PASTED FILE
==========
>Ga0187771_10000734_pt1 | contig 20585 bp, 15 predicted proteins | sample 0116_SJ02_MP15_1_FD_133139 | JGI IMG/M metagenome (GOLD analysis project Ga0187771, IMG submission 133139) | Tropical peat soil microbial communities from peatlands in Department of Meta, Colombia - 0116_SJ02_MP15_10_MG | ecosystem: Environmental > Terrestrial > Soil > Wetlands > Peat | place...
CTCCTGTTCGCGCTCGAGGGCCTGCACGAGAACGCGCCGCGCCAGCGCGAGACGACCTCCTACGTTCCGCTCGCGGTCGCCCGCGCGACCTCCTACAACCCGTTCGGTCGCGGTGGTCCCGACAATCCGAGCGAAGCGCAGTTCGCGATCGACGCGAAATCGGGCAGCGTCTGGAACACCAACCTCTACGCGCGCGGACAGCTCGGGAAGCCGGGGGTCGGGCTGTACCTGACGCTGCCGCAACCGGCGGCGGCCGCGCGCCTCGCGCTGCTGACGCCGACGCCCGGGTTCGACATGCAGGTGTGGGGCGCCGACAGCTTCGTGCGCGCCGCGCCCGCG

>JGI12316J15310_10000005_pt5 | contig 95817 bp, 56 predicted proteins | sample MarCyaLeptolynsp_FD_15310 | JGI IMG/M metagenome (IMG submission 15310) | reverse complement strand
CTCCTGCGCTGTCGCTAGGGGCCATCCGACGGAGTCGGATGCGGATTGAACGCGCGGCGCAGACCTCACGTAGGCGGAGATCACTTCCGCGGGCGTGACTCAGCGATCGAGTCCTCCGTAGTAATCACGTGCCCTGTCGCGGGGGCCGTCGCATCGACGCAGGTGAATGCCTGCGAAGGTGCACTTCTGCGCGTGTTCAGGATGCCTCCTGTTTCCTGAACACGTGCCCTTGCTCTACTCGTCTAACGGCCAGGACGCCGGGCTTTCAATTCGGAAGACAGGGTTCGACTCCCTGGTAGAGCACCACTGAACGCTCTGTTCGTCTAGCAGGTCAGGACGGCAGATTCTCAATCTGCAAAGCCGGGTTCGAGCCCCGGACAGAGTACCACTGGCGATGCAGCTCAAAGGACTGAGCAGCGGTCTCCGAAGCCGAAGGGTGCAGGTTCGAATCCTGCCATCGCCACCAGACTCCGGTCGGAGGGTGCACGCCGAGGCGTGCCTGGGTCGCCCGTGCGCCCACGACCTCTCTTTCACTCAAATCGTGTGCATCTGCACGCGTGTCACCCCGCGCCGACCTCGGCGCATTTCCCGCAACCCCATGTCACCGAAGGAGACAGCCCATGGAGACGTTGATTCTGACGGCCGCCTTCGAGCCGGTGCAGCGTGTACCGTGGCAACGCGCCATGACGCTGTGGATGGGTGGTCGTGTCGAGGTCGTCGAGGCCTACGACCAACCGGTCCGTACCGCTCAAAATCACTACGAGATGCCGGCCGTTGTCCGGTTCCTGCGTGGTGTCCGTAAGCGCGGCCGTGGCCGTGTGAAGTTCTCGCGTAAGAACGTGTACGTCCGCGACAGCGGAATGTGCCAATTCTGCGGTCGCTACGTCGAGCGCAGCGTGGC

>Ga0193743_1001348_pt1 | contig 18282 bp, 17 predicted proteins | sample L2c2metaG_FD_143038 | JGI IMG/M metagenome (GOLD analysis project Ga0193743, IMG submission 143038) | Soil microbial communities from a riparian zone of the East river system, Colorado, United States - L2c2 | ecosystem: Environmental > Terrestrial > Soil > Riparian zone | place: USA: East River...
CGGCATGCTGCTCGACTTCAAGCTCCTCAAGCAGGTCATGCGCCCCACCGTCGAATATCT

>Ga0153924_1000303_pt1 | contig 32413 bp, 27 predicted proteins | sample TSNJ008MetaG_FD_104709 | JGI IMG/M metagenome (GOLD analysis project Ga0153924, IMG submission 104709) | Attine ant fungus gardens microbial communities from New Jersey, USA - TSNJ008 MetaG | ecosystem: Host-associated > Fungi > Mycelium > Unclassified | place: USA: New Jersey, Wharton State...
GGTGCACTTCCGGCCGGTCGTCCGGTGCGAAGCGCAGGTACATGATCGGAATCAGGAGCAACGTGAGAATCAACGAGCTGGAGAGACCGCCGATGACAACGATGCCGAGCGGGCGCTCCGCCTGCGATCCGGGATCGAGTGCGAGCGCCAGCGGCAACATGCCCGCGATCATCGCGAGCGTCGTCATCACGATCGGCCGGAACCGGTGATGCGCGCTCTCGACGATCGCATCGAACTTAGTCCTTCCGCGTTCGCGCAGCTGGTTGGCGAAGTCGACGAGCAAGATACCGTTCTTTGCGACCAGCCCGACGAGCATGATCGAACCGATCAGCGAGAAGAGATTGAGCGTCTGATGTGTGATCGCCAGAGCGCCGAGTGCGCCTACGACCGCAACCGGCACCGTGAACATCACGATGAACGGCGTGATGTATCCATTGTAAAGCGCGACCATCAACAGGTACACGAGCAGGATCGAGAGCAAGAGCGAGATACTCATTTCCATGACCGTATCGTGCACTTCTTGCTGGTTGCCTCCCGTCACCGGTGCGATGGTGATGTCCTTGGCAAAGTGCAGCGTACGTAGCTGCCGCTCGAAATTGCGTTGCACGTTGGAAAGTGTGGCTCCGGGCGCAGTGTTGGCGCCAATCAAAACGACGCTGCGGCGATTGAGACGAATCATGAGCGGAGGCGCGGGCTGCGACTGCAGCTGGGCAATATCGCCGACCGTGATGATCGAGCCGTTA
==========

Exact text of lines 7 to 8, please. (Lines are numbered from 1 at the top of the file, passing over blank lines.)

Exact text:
>Ga0153924_1000303_pt1 | contig 32413 bp, 27 predicted proteins | sample TSNJ008MetaG_FD_104709 | JGI IMG/M metagenome (GOLD analysis project Ga0153924, IMG submission 104709) | Attine ant fungus gardens microbial communities from New Jersey, USA - TSNJ008 MetaG | ecosystem: Host-associated > Fungi > Mycelium > Unclassified | place: USA: New Jersey, Wharton State...
GGTGCACTTCCGGCCGGTCGTCCGGTGCGAAGCGCAGGTACATGATCGGAATCAGGAGCAACGTGAGAATCAACGAGCTGGAGAGACCGCCGATGACAACGATGCCGAGCGGGCGCTCCGCCTGCGATCCGGGATCGAGTGCGAGCGCCAGCGGCAACATGCCCGCGATCATCGCGAGCGTCGTCATCACGATCGGCCGGAACCGGTGATGCGCGCTCTCGACGATCGCATCGAACTTAGTCCTTCCGCGTTCGCGCAGCTGGTTGGCGAAGTCGACGAGCAAGATACCGTTCTTTGCGACCAGCCCGACGAGCATGATCGAACCGATCAGCGAGAAGAGATTGAGCGTCTGATGTGTGATCGCCAGAGCGCCGAGTGCGCCTACGACCGCAACCGGCACCGTGAACATCACGATGAACGGCGTGATGTATCCATTGTAAAGCGCGACCATCAACAGGTACACGAGCAGGATCGAGAGCAAGAGCGAGATACTCATTTCCATGACCGTATCGTGCACTTCTTGCTGGTTGCCTCCCGTCACCGGTGCGATGGTGATGTCCTTGGCAAAGTGCAGCGTACGTAGCTGCCGCTCGAAATTGCGTTGCACGTTGGAAAGTGTGGCTCCGGGCGCAGTGTTGGCGCCAATCAAAACGACGCTGCGGCGATTGAGACGAATCATGAGCGGAGGCGCGGGCTGCGACTGCAGCTGGGCAATATCGCCGACCGTGATGATCGAGCCGTTA